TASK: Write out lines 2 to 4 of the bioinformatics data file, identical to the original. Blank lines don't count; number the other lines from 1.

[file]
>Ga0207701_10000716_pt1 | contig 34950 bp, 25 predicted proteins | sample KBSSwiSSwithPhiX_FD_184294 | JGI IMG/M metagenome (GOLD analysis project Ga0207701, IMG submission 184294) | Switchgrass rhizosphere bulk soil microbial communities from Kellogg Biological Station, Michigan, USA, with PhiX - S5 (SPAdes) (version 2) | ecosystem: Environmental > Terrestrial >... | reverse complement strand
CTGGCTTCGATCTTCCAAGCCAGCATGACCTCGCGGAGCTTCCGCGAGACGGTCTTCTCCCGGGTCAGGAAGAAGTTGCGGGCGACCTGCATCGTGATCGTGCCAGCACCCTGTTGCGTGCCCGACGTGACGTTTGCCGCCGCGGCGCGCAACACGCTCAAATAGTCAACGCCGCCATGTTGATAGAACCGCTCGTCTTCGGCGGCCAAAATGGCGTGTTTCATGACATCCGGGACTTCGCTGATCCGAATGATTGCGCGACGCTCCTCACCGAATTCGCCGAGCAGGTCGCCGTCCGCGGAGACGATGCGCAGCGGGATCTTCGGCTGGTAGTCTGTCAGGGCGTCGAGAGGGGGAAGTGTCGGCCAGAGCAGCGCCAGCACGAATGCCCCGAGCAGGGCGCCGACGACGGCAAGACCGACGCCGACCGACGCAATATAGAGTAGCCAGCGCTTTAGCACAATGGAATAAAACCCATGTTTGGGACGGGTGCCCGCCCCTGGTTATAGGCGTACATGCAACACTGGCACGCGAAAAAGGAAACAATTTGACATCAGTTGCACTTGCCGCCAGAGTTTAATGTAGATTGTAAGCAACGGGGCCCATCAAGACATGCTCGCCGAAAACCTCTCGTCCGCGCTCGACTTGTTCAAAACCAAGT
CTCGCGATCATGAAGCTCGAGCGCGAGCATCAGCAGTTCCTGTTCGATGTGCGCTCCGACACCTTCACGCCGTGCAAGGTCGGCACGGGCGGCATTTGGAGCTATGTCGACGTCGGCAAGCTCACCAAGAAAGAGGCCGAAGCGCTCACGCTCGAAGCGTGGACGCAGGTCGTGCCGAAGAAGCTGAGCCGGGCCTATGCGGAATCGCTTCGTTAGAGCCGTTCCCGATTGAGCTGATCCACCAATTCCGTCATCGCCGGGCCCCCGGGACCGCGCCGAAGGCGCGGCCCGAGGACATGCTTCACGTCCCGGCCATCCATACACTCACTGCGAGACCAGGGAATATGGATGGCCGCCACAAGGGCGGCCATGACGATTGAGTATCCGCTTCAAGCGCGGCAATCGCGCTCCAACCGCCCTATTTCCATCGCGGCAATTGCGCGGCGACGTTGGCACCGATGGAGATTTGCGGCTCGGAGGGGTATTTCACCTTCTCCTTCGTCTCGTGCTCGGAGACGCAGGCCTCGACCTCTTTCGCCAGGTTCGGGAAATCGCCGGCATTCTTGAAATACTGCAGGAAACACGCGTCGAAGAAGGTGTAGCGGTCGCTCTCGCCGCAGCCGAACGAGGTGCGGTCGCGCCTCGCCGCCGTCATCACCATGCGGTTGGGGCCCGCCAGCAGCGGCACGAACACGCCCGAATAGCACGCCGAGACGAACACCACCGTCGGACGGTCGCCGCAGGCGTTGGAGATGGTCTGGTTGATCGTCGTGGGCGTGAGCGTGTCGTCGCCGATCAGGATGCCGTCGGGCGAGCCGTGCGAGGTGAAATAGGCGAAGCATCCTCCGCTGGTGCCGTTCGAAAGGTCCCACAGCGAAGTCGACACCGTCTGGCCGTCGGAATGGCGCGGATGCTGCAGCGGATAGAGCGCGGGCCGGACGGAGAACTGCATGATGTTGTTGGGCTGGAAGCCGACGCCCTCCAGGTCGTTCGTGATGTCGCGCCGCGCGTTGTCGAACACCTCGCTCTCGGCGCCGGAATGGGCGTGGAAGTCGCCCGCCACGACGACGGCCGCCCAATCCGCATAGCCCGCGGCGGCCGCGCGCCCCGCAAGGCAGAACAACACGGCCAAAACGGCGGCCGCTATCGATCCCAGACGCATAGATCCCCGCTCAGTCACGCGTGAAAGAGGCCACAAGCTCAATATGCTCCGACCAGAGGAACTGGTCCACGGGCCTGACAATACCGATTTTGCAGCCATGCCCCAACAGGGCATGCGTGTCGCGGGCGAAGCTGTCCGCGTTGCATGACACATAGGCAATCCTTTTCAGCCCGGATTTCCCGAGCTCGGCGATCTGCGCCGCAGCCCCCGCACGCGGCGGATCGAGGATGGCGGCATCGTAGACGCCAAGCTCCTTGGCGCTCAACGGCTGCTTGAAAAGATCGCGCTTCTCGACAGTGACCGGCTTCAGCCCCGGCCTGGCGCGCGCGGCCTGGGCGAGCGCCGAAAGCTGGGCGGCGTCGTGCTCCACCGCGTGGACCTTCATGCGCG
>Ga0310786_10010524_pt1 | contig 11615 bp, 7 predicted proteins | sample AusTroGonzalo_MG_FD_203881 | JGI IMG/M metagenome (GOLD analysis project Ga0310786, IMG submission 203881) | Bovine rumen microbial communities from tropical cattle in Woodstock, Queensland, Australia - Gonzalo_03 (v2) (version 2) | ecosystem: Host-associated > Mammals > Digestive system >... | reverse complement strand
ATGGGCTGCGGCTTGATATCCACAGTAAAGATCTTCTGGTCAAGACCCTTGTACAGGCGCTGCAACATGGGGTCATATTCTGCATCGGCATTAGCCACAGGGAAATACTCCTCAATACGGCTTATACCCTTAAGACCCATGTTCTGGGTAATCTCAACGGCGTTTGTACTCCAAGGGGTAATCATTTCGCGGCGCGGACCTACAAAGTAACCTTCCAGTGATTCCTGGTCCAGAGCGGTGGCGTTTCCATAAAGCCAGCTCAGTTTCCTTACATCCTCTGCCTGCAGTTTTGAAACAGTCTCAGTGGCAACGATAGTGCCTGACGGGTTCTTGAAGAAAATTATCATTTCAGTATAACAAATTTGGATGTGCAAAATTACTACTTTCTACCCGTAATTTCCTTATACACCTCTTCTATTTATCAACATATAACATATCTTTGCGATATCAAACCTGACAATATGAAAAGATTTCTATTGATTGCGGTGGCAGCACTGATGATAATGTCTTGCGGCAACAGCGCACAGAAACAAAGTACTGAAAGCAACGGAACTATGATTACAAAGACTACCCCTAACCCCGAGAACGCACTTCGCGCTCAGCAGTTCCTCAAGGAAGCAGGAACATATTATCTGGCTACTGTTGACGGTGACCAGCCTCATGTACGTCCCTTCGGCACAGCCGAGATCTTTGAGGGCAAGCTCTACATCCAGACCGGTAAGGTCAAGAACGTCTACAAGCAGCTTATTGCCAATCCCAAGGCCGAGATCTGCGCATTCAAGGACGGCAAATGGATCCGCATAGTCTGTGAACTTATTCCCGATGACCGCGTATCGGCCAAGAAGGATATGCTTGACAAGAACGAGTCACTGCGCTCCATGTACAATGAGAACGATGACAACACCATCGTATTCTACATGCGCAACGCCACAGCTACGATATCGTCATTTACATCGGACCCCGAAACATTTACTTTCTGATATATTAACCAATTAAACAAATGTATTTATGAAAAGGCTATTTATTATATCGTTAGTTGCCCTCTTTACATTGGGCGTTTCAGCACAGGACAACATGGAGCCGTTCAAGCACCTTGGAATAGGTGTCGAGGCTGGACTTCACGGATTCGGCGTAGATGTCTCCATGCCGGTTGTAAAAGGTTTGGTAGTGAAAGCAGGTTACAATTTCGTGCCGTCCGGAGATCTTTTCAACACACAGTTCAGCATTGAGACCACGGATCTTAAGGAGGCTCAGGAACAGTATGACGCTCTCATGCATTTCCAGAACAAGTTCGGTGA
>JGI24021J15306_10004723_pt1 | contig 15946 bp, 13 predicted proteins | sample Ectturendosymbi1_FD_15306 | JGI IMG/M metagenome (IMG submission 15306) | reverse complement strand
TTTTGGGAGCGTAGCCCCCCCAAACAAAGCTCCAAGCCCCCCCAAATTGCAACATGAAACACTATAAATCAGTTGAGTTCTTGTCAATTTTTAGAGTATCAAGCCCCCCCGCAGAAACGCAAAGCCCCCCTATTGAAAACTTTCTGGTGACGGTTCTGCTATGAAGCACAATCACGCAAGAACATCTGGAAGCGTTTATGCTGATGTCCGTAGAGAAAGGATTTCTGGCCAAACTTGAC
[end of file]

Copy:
CTGGCTTCGATCTTCCAAGCCAGCATGACCTCGCGGAGCTTCCGCGAGACGGTCTTCTCCCGGGTCAGGAAGAAGTTGCGGGCGACCTGCATCGTGATCGTGCCAGCACCCTGTTGCGTGCCCGACGTGACGTTTGCCGCCGCGGCGCGCAACACGCTCAAATAGTCAACGCCGCCATGTTGATAGAACCGCTCGTCTTCGGCGGCCAAAATGGCGTGTTTCATGACATCCGGGACTTCGCTGATCCGAATGATTGCGCGACGCTCCTCACCGAATTCGCCGAGCAGGTCGCCGTCCGCGGAGACGATGCGCAGCGGGATCTTCGGCTGGTAGTCTGTCAGGGCGTCGAGAGGGGGAAGTGTCGGCCAGAGCAGCGCCAGCACGAATGCCCCGAGCAGGGCGCCGACGACGGCAAGACCGACGCCGACCGACGCAATATAGAGTAGCCAGCGCTTTAGCACAATGGAATAAAACCCATGTTTGGGACGGGTGCCCGCCCCTGGTTATAGGCGTACATGCAACACTGGCACGCGAAAAAGGAAACAATTTGACATCAGTTGCACTTGCCGCCAGAGTTTAATGTAGATTGTAAGCAACGGGGCCCATCAAGACATGCTCGCCGAAAACCTCTCGTCCGCGCTCGACTTGTTCAAAACCAAGT
CTCGCGATCATGAAGCTCGAGCGCGAGCATCAGCAGTTCCTGTTCGATGTGCGCTCCGACACCTTCACGCCGTGCAAGGTCGGCACGGGCGGCATTTGGAGCTATGTCGACGTCGGCAAGCTCACCAAGAAAGAGGCCGAAGCGCTCACGCTCGAAGCGTGGACGCAGGTCGTGCCGAAGAAGCTGAGCCGGGCCTATGCGGAATCGCTTCGTTAGAGCCGTTCCCGATTGAGCTGATCCACCAATTCCGTCATCGCCGGGCCCCCGGGACCGCGCCGAAGGCGCGGCCCGAGGACATGCTTCACGTCCCGGCCATCCATACACTCACTGCGAGACCAGGGAATATGGATGGCCGCCACAAGGGCGGCCATGACGATTGAGTATCCGCTTCAAGCGCGGCAATCGCGCTCCAACCGCCCTATTTCCATCGCGGCAATTGCGCGGCGACGTTGGCACCGATGGAGATTTGCGGCTCGGAGGGGTATTTCACCTTCTCCTTCGTCTCGTGCTCGGAGACGCAGGCCTCGACCTCTTTCGCCAGGTTCGGGAAATCGCCGGCATTCTTGAAATACTGCAGGAAACACGCGTCGAAGAAGGTGTAGCGGTCGCTCTCGCCGCAGCCGAACGAGGTGCGGTCGCGCCTCGCCGCCGTCATCACCATGCGGTTGGGGCCCGCCAGCAGCGGCACGAACACGCCCGAATAGCACGCCGAGACGAACACCACCGTCGGACGGTCGCCGCAGGCGTTGGAGATGGTCTGGTTGATCGTCGTGGGCGTGAGCGTGTCGTCGCCGATCAGGATGCCGTCGGGCGAGCCGTGCGAGGTGAAATAGGCGAAGCATCCTCCGCTGGTGCCGTTCGAAAGGTCCCACAGCGAAGTCGACACCGTCTGGCCGTCGGAATGGCGCGGATGCTGCAGCGGATAGAGCGCGGGCCGGACGGAGAACTGCATGATGTTGTTGGGCTGGAAGCCGACGCCCTCCAGGTCGTTCGTGATGTCGCGCCGCGCGTTGTCGAACACCTCGCTCTCGGCGCCGGAATGGGCGTGGAAGTCGCCCGCCACGACGACGGCCGCCCAATCCGCATAGCCCGCGGCGGCCGCGCGCCCCGCAAGGCAGAACAACACGGCCAAAACGGCGGCCGCTATCGATCCCAGACGCATAGATCCCCGCTCAGTCACGCGTGAAAGAGGCCACAAGCTCAATATGCTCCGACCAGAGGAACTGGTCCACGGGCCTGACAATACCGATTTTGCAGCCATGCCCCAACAGGGCATGCGTGTCGCGGGCGAAGCTGTCCGCGTTGCATGACACATAGGCAATCCTTTTCAGCCCGGATTTCCCGAGCTCGGCGATCTGCGCCGCAGCCCCCGCACGCGGCGGATCGAGGATGGCGGCATCGTAGACGCCAAGCTCCTTGGCGCTCAACGGCTGCTTGAAAAGATCGCGCTTCTCGACAGTGACCGGCTTCAGCCCCGGCCTGGCGCGCGCGGCCTGGGCGAGCGCCGAAAGCTGGGCGGCGTCGTGCTCCACCGCGTGGACCTTCATGCGCG
>Ga0310786_10010524_pt1 | contig 11615 bp, 7 predicted proteins | sample AusTroGonzalo_MG_FD_203881 | JGI IMG/M metagenome (GOLD analysis project Ga0310786, IMG submission 203881) | Bovine rumen microbial communities from tropical cattle in Woodstock, Queensland, Australia - Gonzalo_03 (v2) (version 2) | ecosystem: Host-associated > Mammals > Digestive system >... | reverse complement strand